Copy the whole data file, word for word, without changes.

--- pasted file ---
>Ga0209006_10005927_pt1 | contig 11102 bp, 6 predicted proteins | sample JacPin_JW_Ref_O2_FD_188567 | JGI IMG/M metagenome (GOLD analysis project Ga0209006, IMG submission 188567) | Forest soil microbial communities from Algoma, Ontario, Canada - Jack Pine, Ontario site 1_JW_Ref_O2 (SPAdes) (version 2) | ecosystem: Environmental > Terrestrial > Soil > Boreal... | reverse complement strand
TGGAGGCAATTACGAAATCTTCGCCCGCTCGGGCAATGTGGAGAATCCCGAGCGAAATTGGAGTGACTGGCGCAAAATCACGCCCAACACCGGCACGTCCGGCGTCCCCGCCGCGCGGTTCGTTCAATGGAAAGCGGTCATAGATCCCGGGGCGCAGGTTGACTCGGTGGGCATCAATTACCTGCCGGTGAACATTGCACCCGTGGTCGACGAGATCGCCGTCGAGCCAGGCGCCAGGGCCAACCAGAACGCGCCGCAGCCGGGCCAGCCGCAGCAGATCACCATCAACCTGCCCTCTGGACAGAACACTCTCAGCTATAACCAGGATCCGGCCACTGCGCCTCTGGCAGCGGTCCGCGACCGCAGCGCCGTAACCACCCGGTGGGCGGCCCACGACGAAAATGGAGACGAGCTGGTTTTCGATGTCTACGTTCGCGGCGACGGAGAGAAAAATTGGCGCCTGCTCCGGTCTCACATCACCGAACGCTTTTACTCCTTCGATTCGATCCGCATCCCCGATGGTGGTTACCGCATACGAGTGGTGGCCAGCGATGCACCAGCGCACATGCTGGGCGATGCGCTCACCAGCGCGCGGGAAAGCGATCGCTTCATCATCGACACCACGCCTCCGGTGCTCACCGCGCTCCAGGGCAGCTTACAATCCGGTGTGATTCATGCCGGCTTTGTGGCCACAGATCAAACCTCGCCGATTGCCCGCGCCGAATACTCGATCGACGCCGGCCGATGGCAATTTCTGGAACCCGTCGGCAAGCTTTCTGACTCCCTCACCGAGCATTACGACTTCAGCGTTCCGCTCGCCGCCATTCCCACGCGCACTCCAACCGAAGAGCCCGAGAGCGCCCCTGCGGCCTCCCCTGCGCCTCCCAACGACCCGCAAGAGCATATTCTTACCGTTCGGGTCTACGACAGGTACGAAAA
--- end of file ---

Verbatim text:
>Ga0209006_10005927_pt1 | contig 11102 bp, 6 predicted proteins | sample JacPin_JW_Ref_O2_FD_188567 | JGI IMG/M metagenome (GOLD analysis project Ga0209006, IMG submission 188567) | Forest soil microbial communities from Algoma, Ontario, Canada - Jack Pine, Ontario site 1_JW_Ref_O2 (SPAdes) (version 2) | ecosystem: Environmental > Terrestrial > Soil > Boreal... | reverse complement strand
TGGAGGCAATTACGAAATCTTCGCCCGCTCGGGCAATGTGGAGAATCCCGAGCGAAATTGGAGTGACTGGCGCAAAATCACGCCCAACACCGGCACGTCCGGCGTCCCCGCCGCGCGGTTCGTTCAATGGAAAGCGGTCATAGATCCCGGGGCGCAGGTTGACTCGGTGGGCATCAATTACCTGCCGGTGAACATTGCACCCGTGGTCGACGAGATCGCCGTCGAGCCAGGCGCCAGGGCCAACCAGAACGCGCCGCAGCCGGGCCAGCCGCAGCAGATCACCATCAACCTGCCCTCTGGACAGAACACTCTCAGCTATAACCAGGATCCGGCCACTGCGCCTCTGGCAGCGGTCCGCGACCGCAGCGCCGTAACCACCCGGTGGGCGGCCCACGACGAAAATGGAGACGAGCTGGTTTTCGATGTCTACGTTCGCGGCGACGGAGAGAAAAATTGGCGCCTGCTCCGGTCTCACATCACCGAACGCTTTTACTCCTTCGATTCGATCCGCATCCCCGATGGTGGTTACCGCATACGAGTGGTGGCCAGCGATGCACCAGCGCACATGCTGGGCGATGCGCTCACCAGCGCGCGGGAAAGCGATCGCTTCATCATCGACACCACGCCTCCGGTGCTCACCGCGCTCCAGGGCAGCTTACAATCCGGTGTGATTCATGCCGGCTTTGTGGCCACAGATCAAACCTCGCCGATTGCCCGCGCCGAATACTCGATCGACGCCGGCCGATGGCAATTTCTGGAACCCGTCGGCAAGCTTTCTGACTCCCTCACCGAGCATTACGACTTCAGCGTTCCGCTCGCCGCCATTCCCACGCGCACTCCAACCGAAGAGCCCGAGAGCGCCCCTGCGGCCTCCCCTGCGCCTCCCAACGACCCGCAAGAGCATATTCTTACCGTTCGGGTCTACGACAGGTACGAAAA